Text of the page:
Periodic thoughts and musings from the desk of...
The best arena, ton-for-ton, in the NHL is the Xcel Energy Center in Minnesota and the most vibrant is the new Forum in Montreal, but my favorite is a little off the charts if not quite off the map - the new Aud in Buffalo.
(Quick digression. Yes, I know that the pleasure palace in Montreal is now the Bell Centre after starting life as the Molson Centre, and my pet in Buffalo takes its name from some bank's initials -- but that's just it: when the new arena opened there, it was named after a different bank, Marine Midland. I am as flexible as the next guy in his 50s who is hopelessly set in his ways, but I do have a firm rule: One name change, I'm good. I embraced, for example, the FleetCenter after the Boston Garden was razed. No problem. But once that name morphed into something else, I reverted to a variation of the original. So major corporations, save those rights' fees. They're wasted on me.)
Now, where were we? Buffalo. The arena in Buffalo has all the attributes I prize in a rink: comfortable without being cavernous (like the United Center in Chicago), downtown (which eliminates Anaheim's Duck Pond and Philadelphia's new Spectrum) and is peopled with smart, involved fans. There are several swell rinks that fit the criteria, including GM Place in Vancouver and the Air Canada Centre in Toronto (and I'm giving a break here to the ACC patrons in the platinum seats in the lower bowl who can't be bothered showing up until five minutes into the second or third period). But those places don't have one thing that the new Aud has:
My view of arena architecture is forever colored by the Madison Square Garden of my youth, when the Garden was on Eighth Avenue between 49th and 50th St. in Manhattan. There was a movie-style marquee outside that advertised the evening's event and, after passing under it, there was a lobby where the energy swirled, a Con Edison of the spirit where voices were raised in excitement and anticipation. If the Rangers or the Knicks were often disappointments on those nights, the crowded entrance never was.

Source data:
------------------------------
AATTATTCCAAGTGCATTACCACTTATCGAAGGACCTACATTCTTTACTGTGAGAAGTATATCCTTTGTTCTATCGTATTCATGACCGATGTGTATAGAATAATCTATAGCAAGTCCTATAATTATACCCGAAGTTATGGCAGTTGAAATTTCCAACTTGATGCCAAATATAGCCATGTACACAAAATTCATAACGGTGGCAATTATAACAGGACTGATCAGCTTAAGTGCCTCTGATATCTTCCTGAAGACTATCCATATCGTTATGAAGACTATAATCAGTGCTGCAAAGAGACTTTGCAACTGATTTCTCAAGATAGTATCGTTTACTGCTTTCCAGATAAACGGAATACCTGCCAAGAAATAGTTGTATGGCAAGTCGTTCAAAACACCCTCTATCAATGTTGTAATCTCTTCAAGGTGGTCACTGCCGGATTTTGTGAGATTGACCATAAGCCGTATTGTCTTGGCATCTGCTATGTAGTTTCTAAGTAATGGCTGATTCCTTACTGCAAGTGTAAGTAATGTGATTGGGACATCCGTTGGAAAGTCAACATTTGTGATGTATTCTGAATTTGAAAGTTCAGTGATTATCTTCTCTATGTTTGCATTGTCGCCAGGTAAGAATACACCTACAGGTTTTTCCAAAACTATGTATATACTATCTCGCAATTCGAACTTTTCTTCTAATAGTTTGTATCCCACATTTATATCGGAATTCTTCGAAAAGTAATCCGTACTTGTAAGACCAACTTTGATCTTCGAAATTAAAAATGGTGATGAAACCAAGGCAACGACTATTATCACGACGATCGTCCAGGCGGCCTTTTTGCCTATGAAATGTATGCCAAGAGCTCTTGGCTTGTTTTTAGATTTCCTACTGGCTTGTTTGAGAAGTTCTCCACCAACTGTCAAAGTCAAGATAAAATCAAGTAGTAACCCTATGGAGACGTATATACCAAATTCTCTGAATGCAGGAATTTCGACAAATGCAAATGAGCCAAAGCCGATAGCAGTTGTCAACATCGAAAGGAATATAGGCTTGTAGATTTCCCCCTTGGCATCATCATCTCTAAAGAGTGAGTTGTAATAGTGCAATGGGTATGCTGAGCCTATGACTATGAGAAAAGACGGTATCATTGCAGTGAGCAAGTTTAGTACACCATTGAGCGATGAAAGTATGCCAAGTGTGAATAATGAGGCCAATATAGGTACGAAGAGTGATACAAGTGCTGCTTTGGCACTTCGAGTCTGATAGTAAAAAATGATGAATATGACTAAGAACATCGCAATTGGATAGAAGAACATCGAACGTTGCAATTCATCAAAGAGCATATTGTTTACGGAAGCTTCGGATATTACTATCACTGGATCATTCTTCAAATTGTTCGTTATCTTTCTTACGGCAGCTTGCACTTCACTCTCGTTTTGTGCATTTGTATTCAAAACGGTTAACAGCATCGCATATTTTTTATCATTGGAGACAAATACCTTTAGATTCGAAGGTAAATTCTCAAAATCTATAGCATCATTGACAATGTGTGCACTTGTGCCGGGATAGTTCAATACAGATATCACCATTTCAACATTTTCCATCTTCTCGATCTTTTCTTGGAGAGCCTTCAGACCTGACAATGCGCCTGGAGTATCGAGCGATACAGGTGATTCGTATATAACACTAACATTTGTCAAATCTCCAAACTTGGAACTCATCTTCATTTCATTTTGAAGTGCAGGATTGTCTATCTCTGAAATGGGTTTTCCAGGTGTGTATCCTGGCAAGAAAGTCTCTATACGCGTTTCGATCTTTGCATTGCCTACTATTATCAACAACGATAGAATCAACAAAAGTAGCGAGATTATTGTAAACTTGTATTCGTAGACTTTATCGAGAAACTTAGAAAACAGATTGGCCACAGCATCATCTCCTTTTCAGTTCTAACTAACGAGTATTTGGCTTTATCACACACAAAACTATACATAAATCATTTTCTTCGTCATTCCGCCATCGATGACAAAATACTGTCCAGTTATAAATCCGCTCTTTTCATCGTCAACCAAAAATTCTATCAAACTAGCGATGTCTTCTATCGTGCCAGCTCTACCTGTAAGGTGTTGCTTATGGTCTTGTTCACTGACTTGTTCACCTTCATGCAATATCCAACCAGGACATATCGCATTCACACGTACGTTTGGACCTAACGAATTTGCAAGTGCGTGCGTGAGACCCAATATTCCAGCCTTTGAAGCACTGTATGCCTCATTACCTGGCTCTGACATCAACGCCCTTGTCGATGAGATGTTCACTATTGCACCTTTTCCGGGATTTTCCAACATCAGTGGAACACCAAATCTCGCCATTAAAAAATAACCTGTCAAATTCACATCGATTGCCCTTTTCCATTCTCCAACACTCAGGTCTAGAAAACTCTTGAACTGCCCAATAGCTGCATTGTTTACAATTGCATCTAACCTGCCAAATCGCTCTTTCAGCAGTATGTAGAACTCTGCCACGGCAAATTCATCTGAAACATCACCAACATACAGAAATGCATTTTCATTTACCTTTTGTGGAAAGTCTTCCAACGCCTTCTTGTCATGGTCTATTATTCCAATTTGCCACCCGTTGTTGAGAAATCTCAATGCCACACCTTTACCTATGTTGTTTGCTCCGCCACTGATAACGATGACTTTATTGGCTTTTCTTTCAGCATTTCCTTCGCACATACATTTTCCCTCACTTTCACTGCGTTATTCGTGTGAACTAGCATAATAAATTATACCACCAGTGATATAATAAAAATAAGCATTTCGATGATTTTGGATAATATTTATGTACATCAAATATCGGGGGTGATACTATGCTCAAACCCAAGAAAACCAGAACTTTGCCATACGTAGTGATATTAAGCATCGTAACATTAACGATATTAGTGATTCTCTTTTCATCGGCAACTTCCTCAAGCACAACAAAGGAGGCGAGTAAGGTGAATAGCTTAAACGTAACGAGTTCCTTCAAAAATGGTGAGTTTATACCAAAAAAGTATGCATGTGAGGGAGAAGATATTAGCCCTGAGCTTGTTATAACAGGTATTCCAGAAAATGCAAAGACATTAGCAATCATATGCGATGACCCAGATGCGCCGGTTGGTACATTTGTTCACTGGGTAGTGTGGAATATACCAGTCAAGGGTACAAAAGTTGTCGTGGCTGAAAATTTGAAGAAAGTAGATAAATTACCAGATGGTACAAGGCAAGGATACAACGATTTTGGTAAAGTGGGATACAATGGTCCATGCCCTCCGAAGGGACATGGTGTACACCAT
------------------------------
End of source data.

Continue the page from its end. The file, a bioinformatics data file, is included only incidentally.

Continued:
The new Aud lobby is neither crowded nor dim, but it offers the same kind of frisson of pleasure. There is a sense of community, of a shared experience, long before the puck drops for Sabres games. And really, is there any other reason to go to a professional sporting event in 2007 other than the feeling of community these games offer? The prices are often outlandish. The games are almost all available on television, many now in high definition. The only thing that HD can't replicate is the feeling of a common experience that binds 18,000 strangers for three hours. Not even the segregation of luxury suites can tear apart the unity of the arena experience, even if these suites try their damndest.
With New Jersey opening its new place in Newark later this month - I haven't seen it - Pittsburgh is the next NHL city with the opportunity to really get this right. (The New York Islanders, a team in far more dire need of a new arena than the Penguins, are merely going to refurbish their dowdy Coliseum, but that work is unlikely to start until 2009.) The new Pittsburgh arena should be an Air Canada Center-size of 18,500 and crammed with the appropriate bells and whistles, of course, but it also needs a large common area, a grand lobby to kick off the experience. There is, after all, only one chance every night to make a first impression.